And the best way to remove a danger is to eliminate the threat, right? So if we ban all these strange radical ideas, then they’ll go away and not bother anyone ever again, right? Right?
Well, no.

Ideas are dangerous. In a way, most of the last 2,500 years (and especially the last 500 or so) has been nothing but a war of one idea against, or occasionally alongside of, another. Whether that idea is a religion, a scientific principle, an economic theory, a philosphy, a system of government, or something else entirely, people in recorded history have done more harm and good in the service of ideas than for any other reason. It’s little wonder, then, that so many people feel that society needs to be protected from these dangerous, intriguing ideas.

And the best way to remove a danger is to eliminate the threat, right? So if we ban all these strange radical ideas, then they’ll go away and not bother anyone ever again, right? Right?

Well, no. Those who think this way profoundly misunderstand the nature of ideas. Ideas, as anyone who has spent much time on the Internet will tell you, are viral.

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Posted in General, Non-Fiction | Tagged: , , , , | 3 Comments »

The SF Ghetto

Posted by Jason on August 8, 2008

This is a response I posted today on an old entry in Mur’s blog. I figured I’d throw it in here, too.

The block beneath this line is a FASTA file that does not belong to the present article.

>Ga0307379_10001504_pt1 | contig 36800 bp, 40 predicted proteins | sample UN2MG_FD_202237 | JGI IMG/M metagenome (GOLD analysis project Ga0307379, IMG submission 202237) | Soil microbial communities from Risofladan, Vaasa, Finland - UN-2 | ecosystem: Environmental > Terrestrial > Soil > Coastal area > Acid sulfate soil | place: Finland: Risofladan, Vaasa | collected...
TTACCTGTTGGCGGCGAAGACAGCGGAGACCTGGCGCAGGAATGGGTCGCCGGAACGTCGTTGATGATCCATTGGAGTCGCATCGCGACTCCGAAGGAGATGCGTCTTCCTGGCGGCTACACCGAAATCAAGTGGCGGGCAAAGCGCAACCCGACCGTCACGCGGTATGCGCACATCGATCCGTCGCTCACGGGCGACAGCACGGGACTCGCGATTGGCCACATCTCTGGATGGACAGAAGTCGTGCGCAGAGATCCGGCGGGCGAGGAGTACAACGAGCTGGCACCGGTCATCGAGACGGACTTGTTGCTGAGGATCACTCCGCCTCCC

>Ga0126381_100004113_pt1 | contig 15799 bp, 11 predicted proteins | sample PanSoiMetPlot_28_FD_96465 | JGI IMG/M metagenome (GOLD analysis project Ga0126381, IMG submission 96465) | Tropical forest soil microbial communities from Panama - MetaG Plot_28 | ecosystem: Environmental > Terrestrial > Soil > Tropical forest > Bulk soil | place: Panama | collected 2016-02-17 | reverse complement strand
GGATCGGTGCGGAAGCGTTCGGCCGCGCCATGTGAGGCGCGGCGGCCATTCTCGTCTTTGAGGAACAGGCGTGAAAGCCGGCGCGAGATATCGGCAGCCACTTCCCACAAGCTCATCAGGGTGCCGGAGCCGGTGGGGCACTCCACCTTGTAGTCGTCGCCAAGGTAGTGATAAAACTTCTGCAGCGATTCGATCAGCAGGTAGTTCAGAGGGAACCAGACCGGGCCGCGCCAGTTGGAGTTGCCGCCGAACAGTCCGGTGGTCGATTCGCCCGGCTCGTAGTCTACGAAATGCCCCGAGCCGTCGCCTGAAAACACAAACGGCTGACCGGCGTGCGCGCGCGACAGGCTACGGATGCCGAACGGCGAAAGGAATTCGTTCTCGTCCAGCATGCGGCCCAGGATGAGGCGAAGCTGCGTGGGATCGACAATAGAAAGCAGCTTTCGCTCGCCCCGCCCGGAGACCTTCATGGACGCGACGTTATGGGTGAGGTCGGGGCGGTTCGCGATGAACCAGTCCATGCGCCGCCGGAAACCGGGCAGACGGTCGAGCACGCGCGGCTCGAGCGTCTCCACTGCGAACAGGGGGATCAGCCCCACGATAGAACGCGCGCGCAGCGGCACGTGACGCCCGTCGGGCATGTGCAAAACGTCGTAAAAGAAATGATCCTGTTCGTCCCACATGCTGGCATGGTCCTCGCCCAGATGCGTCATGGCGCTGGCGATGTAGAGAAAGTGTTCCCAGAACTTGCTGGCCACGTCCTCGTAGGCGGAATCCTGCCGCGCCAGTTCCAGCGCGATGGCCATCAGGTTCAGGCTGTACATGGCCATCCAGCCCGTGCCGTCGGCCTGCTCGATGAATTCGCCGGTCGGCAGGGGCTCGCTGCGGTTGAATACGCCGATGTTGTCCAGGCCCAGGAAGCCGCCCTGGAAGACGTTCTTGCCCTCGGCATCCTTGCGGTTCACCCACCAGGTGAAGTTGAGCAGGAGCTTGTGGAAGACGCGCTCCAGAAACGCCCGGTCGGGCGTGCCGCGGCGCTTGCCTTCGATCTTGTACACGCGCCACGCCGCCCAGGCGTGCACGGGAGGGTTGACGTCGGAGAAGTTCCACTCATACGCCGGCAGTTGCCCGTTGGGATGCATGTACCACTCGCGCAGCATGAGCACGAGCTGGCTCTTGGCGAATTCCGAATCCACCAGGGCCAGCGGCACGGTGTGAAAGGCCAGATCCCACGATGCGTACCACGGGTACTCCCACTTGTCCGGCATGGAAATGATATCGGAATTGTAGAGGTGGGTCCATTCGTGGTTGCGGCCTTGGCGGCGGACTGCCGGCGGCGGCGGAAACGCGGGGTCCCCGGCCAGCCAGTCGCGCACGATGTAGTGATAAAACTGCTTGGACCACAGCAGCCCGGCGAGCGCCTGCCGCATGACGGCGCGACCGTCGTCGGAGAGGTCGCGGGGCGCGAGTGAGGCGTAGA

I’ve always found there’s an odd schizophrenia in the literary community when it comes to speculative fiction. It’s mocked, derided, and, yes, ghettoized; and yet, our society holds up works which are undeniably part of the genre as some of its most treasured works.

I think I’m cribbing a bit from Orson Scott Card here, but it seems that whenever a “mainstream” writer has a particularly important story to tell, they reach for the speculative fiction toolbox. The same people who look down their noses at the genre section of the bookstore genuinely cherish works like Farenheit 451, 1984, Frankenstein, The Handmaid’s Tale, Brave New World, Slaughterhouse Five, The Chronicles of Narnia… The list could certainly go on. But, they say, those are works by real authors. Huh. Apparently Shakespeare was wrong on that whole rose/name thing.

Or to come at it from another angle, take Star Trek. Sure, not one of the great literary accomplishments of the field, but even so, look at how visionary it was. People laugh at it as kids’ stuff, what with its communicators and tricorders and voice activated computers and happy humans in space, at the same time as they’re talking on their cellphones, using their PDAs and voice dictation software, and chatting with their multicultural friends.

The real world we live in every day is boring, and often depressing. I’m much more interested in exploring what the world could be, for better or for worse.

Posted in General, Non-Fiction | Tagged: , , , | 1 Comment »